(Originally published as a prelude to the “Free The Birds” walkout in Sept. 2006, this is Part 16 of a 19 Chapter Series on How baseball and the Orioles berthed WNST.net. Please follow @FreeTheBirds12 for more information regarding our April 5th events downtown for a civic awakening.)
Lying in bed on the night of our wedding reception, my wife and I were exhausted.
It was 3 a.m. and we were sitting going through all of our envelopes with cards, checks, notes — you know the “wedding gift” drill.
And we got kind of emotional and started talking about our marriage and how the night had gone. And I said that the coolest part of the whole experience for me was gathering all of our best people, all of our best friends and relatives, and putting them under a roof for one night and allowing them to laugh and drink and eat and mingle.
I said it was like one giant “All Star Game” — the night when we bring our best of the best together for a night of celebration.
Funny, on the biggest night of my adult life — my wedding night — in the most tender moment possible, I wind up making a baseball reference to the whole experience.
And it’s probably apropos because when I look at the pictures now, and see all of the people in those pictures — my personal self-described “All-Star team” — every one of them either came to me either directly or once-removed from baseball.
Especially the really important people who’ve been in my life since before I was on the radio. They were all people who were older and wiser than me and took me in and made me their de facto “little” brother.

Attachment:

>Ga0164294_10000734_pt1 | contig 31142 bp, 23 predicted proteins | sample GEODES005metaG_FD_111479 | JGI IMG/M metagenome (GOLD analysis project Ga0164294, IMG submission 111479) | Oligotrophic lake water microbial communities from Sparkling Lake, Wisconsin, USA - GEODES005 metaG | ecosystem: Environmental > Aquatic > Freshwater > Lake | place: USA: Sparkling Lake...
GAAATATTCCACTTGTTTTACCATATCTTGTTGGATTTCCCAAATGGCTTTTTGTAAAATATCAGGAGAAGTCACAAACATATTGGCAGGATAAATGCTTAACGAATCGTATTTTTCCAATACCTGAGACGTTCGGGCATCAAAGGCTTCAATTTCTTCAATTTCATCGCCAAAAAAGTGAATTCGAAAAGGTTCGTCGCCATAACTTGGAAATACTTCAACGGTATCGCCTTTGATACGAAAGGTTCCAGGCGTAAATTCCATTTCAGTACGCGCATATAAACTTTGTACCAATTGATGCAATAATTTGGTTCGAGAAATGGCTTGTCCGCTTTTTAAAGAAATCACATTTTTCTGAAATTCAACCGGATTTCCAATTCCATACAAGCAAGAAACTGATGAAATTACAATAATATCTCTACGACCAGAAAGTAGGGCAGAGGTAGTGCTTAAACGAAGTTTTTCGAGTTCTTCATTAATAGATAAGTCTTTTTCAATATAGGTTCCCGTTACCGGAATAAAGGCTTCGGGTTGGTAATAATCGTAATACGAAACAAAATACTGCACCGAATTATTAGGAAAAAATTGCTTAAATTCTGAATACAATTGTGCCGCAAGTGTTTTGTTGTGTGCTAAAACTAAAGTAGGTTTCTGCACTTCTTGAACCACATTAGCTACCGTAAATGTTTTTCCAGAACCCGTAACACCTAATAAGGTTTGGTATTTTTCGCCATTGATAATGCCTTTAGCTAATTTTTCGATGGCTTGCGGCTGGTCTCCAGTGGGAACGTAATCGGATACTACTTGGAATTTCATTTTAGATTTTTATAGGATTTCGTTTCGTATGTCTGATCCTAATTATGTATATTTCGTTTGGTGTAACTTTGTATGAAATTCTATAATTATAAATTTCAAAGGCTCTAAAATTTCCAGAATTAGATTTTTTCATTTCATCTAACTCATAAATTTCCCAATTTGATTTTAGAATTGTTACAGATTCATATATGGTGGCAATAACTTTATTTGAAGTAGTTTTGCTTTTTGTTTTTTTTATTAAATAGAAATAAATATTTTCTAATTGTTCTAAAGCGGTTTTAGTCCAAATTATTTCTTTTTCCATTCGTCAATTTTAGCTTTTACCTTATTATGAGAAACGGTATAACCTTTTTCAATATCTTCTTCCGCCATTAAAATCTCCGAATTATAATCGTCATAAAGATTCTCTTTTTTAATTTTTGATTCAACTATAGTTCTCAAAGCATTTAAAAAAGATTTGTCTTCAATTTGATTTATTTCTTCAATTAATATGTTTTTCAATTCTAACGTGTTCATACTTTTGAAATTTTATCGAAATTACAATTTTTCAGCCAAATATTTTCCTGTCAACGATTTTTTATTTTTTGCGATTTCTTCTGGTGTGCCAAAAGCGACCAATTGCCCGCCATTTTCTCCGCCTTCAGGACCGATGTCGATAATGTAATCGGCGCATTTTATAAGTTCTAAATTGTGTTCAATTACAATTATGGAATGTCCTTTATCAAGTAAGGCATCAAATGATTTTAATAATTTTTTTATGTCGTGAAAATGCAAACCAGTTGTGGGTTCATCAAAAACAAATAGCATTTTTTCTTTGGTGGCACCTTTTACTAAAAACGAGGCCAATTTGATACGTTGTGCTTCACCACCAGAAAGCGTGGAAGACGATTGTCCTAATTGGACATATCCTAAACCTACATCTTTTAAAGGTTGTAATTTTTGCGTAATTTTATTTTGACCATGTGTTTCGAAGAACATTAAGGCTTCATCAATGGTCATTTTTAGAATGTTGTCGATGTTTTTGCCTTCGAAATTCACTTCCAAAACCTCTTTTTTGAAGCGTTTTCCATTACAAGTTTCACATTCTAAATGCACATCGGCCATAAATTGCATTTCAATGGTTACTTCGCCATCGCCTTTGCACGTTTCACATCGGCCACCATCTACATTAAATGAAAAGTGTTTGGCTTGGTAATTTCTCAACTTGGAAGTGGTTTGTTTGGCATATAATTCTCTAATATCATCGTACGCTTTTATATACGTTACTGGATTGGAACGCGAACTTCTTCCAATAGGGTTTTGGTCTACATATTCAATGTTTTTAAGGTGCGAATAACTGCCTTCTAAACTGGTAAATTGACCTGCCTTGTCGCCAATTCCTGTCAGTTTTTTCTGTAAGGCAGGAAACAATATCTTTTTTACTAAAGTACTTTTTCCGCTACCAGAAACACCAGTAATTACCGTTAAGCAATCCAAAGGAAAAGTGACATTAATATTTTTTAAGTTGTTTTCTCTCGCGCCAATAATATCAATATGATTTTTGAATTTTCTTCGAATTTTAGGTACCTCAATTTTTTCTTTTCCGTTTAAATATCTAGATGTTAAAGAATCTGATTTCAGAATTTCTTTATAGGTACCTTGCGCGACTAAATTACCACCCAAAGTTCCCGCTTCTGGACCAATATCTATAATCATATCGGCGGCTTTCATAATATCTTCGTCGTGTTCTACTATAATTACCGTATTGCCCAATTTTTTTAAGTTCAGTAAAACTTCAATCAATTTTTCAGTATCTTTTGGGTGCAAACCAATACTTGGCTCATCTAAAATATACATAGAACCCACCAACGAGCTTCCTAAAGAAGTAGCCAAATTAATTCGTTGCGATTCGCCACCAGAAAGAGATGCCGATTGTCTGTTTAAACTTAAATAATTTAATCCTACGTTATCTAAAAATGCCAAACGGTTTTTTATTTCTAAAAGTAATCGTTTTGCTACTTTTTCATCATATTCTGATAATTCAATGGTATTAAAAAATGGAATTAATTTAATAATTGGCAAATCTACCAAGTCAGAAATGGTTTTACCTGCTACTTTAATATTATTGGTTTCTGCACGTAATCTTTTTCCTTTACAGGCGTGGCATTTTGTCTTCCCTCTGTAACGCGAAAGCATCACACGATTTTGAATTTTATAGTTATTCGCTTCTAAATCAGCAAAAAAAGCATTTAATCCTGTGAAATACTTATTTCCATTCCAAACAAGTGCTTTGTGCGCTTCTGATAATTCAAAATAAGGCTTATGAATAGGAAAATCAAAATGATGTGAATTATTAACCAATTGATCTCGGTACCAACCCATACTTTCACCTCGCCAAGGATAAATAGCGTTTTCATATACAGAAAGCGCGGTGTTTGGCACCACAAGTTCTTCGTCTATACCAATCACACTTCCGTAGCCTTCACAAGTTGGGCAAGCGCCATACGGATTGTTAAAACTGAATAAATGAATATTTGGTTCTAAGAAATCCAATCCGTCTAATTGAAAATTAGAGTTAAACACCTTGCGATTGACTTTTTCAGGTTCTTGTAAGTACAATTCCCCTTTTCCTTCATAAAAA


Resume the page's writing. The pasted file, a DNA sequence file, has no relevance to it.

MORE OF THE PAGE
Tom Kapp and I met in 1985. He was my health teacher at Dundalk Community College. Hundreds of baseball games later and most ballparks in the country later, he was the best man at my wedding. He was my first business advisor, my first marketing helper, my first ballpark reporter. If there’s no Tom, there IS no WNST — period! Tom loved Graig Nettles, Fran Tarkenton and “Sudden” Sam McDowell. He also absolutely LOVED baseball and its history and its strategy.
And if he wasn’t the first person to believe in me and bet on me, and not against me, it was Don Mohler, who was my Dundalk High School guidance counselor in 1982. We watched in agony as the O’s fell to the Brewers during the first month of our relationship, but it was only the beginning of a beautiful friendship, much of it centered around the nation’s pastime.
Throughout high school he always encouraged me to “be the next Chris Thomas (Chris Thomas was MY GUY when I was in high school!).” He was part of my first “Sports Huddle” in 1992 on WITH-AM 1230, he still calls and plays my conscience once a week, and now, 24 years later, we spend holidays together and he sits with me at every Ravens’ home game. His baseball experience all came with his Mom, strangely enough, who was one of the biggest O’s fans I’d ever met.
Dave Meurer was one of Kapp’s baseball/idiot/friends. In him, I finally found a guy who was louder than me, more obnoxious than me and I figured keeping him around would take the heat off of me, especially after sitting through just one Kansas City Royals-Orioles game on 33rd Street in the late-1980’s. Once we went to that ballgame and laughed our asses off all night — and especially going with a guy who really knew and loved baseball and its history just like I did — you just KNEW you had to be friends with that guy!
Mike Ricigliano was a funny sports cartoonist who I met at Sportsf1rst in 1984 when I was 15 with a pregnant girlfriend. I vividly remember our first conversation, because he was so considerate and non-judgmental at a time in my life when I was a complete pariah to most people. Not only is he our staff cartoonist at WNST (and he works cheap!), but I can’t tell you how many games we’ve been to, events we’ve shared and laughs we’ve had through baseball, football, travel and sports over these 22 years. He was literally in my bedroom during the Oilers’ infamous collapse against HIS Buffalo Bills in 1993 and did the sauciest private cartoon in my collection. (He was in my bedroom because that’s where the giant-screen TV was and he had the stones to actually show up